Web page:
The Department of Science and Technology (DOST) has been pushing for the passage of the bill on the Modernized National Measurement System Act, which seeks to put the country on par with its ASEAN neighbors and upgrade the government’s metrology services that are more responsive to the industry.
According to Ahdrian Camilo C. Gernale, a Science Research Specialist at the National Metrology Laboratory (NML) at the DOST - Technology and Development Institute (DOST-ITDI), metrology affects the country’s measurement capabilities, which helps the government provide domestic and international confidence in products and services, reduces technical challenges to trade exports, and ensures the quality of imports.
Gernale mentioned during the recent World Metrology Day Celebration with a theme of “Metrology in the Digital Era” that an estimated 10B in government revenue was lost due to poor market surveillance and enforcement of penalties to regulate measuring instruments. An estimated 240M losses were due to inaccurate weighing instruments.
Currently, the country’s National Metrology operates as a division or Laboratory under the DOST-ITDI and acts as the National Metrology Institute of the country.
The mandates and functions of NML are limited by what’s outlined in the outdated Republic Act 9236 or the Metrology Act of 2003, which are as follows: that NML will carry out the technical calibration in laboratory functions to implement the provisions of the Act efficiently.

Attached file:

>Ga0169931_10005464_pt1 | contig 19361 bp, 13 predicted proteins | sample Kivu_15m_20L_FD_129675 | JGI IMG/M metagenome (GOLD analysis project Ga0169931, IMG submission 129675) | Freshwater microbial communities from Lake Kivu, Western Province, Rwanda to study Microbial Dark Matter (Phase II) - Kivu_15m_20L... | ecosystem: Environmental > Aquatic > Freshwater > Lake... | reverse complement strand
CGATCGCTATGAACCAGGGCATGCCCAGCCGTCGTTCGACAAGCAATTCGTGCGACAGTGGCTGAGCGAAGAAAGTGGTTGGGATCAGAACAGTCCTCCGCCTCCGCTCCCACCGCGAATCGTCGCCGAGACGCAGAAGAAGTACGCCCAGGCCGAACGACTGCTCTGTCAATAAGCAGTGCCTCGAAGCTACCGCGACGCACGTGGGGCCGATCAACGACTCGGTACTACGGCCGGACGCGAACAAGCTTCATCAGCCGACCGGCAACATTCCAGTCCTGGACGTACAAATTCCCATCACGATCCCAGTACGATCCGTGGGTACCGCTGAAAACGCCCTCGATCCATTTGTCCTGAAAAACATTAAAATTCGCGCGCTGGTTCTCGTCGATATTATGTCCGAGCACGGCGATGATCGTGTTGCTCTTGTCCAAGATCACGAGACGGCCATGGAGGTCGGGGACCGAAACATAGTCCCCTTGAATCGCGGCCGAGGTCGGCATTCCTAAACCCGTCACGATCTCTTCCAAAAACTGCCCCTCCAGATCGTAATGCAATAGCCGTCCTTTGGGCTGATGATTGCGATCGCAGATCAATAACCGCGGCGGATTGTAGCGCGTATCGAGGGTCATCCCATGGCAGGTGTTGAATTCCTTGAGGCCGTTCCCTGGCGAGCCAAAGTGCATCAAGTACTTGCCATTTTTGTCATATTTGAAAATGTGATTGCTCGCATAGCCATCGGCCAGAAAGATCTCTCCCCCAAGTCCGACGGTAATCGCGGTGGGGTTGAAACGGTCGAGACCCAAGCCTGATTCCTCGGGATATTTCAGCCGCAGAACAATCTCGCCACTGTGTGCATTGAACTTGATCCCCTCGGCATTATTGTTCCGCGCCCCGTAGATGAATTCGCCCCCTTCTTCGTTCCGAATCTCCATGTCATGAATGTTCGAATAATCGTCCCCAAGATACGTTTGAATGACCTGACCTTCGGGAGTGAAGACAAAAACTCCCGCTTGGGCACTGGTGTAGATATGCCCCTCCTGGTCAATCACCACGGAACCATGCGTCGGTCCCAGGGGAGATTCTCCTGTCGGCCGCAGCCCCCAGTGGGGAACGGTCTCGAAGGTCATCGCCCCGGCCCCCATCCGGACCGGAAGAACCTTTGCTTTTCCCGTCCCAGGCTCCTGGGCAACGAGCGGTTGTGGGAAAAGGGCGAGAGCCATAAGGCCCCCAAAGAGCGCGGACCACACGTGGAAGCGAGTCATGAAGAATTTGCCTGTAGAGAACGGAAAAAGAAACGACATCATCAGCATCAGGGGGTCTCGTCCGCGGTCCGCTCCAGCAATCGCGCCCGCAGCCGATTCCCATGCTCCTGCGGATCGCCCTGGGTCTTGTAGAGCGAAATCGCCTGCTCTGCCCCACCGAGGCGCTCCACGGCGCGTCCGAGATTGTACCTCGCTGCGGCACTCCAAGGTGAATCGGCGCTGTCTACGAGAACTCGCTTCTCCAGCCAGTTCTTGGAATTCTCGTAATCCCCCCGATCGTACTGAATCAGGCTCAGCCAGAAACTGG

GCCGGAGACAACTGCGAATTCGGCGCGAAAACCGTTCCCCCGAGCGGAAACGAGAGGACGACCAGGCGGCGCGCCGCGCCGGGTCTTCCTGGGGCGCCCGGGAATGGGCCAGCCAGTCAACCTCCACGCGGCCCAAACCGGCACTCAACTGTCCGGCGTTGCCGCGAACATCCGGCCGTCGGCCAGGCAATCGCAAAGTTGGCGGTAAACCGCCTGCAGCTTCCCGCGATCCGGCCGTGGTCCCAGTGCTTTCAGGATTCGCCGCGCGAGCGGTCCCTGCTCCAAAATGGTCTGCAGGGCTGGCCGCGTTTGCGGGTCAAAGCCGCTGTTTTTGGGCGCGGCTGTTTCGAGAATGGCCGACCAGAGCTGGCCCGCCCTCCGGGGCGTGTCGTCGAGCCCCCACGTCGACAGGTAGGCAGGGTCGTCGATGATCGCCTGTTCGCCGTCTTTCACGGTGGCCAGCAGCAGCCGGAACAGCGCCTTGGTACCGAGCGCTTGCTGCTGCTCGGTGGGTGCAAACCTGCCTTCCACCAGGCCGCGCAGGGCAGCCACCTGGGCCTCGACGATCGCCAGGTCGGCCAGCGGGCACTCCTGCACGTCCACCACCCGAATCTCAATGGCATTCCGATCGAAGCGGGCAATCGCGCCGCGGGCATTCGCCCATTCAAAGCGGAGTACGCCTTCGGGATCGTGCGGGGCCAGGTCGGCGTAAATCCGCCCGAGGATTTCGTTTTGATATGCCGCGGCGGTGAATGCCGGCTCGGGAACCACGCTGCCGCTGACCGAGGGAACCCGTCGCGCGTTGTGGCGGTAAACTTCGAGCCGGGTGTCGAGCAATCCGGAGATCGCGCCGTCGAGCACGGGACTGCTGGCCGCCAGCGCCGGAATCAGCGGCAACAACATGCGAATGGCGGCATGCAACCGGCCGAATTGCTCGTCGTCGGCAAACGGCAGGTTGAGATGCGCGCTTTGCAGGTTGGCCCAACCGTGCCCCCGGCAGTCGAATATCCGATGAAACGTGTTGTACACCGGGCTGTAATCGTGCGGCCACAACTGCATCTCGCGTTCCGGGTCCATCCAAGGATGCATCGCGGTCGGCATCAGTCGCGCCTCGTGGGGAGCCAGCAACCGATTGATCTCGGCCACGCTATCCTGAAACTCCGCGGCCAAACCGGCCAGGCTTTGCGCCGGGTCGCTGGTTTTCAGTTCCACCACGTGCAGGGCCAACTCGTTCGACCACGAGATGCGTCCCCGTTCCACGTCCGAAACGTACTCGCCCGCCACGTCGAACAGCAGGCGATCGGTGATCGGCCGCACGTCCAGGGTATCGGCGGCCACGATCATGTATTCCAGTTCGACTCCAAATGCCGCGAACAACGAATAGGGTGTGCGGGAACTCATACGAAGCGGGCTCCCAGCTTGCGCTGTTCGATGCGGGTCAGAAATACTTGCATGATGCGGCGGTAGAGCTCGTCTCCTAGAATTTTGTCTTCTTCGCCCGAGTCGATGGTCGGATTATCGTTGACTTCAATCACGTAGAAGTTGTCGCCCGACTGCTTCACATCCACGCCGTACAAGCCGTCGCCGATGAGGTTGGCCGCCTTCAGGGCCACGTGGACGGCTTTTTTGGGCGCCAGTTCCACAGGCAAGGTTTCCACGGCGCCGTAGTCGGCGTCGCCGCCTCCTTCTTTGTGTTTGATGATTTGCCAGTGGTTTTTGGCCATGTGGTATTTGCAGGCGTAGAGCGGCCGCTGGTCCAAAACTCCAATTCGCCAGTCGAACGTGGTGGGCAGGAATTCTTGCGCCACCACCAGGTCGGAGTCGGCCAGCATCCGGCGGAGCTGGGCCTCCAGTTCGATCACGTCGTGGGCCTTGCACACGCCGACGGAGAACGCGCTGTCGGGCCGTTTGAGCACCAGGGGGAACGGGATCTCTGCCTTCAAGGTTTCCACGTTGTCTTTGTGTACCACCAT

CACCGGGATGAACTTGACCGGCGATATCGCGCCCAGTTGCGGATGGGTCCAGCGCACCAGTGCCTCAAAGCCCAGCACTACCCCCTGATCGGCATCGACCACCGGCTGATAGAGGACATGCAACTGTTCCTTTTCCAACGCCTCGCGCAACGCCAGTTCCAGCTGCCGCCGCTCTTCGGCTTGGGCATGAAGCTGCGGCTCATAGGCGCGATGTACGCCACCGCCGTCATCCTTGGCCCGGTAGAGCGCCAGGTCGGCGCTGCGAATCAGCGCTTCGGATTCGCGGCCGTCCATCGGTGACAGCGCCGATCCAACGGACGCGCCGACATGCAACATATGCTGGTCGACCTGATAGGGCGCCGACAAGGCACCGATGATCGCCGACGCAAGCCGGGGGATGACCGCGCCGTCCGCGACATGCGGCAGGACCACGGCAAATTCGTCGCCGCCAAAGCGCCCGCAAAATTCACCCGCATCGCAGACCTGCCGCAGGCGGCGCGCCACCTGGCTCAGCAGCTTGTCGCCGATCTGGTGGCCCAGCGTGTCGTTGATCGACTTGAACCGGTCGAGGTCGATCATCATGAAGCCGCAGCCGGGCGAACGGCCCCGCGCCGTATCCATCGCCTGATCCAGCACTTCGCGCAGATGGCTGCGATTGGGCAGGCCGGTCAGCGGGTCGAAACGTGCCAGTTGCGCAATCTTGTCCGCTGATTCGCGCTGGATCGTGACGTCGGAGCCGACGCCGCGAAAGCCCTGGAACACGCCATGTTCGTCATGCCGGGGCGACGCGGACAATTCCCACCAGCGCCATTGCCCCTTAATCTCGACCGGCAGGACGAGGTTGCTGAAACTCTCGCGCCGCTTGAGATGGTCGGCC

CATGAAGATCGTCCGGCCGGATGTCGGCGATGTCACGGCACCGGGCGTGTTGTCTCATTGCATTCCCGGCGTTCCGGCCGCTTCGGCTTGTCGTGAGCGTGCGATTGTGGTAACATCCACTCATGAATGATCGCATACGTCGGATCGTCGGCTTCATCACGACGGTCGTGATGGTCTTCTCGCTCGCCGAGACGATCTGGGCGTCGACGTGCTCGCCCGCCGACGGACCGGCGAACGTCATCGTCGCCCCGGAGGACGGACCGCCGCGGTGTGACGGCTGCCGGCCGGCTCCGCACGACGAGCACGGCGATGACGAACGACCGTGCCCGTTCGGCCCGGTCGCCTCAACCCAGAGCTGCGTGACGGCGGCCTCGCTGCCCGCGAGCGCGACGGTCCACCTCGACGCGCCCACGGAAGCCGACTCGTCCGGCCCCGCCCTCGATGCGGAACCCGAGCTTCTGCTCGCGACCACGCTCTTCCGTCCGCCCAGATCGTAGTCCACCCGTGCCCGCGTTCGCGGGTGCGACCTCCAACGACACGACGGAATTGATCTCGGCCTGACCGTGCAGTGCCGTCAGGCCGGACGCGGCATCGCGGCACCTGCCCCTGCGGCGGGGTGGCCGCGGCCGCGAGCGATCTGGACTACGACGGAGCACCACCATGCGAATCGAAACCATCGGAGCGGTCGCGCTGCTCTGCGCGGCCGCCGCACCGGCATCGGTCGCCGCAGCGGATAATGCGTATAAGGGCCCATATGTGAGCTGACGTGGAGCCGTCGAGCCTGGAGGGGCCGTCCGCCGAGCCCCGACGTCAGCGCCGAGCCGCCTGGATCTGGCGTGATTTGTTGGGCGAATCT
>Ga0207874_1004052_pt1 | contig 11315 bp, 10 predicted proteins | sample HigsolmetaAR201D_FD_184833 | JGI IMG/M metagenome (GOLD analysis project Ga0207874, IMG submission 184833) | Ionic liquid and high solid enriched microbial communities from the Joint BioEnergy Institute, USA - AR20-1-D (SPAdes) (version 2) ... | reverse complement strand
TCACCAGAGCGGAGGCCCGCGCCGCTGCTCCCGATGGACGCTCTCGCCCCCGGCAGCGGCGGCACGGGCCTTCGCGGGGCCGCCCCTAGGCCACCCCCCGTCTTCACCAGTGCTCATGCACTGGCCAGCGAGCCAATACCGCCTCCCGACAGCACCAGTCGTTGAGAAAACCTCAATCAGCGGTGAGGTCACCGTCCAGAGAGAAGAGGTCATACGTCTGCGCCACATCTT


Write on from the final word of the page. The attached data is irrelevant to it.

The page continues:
"There’s a downside to this, though. NML performs these four functions: Calibration and Testing; Proficiency Testing; Consultancy; and Training, but it is not structurally designed, and it does not have the mandate and full capability to carry out measurement functions necessary to respond to the needs of industry 4.0," Gernale said.
Gernale explained that this affects the country’s calibration and measurement capabilities which equates to higher cost of exporting products, eventually becoming less competitive in the international market.
He stated that numerous laws in the Philippines need measurement to enforce penalties or sanctions. A review of rules and regulations shows that measurements affect the state and its citizens, such as the Dangerous Drug Act, Pollution Control, Anti-over speeding, Consumer Act, and Timbangan ng Bayan.
He added that all of the above-cited policies, which may need some refinements in measurement units to prevent the use of inaccurate, incompatible units, are outside the current scope of the NML, currently a division-level laboratory.
He cited that in comparison with other member states of the ASEAN, the Philippines lack government support in funding. Its ASEAN counterparts, however, such as Indonesia, Malaysia, Singapore, Thailand, and Vietnam, have long established their respective Metrology Institute.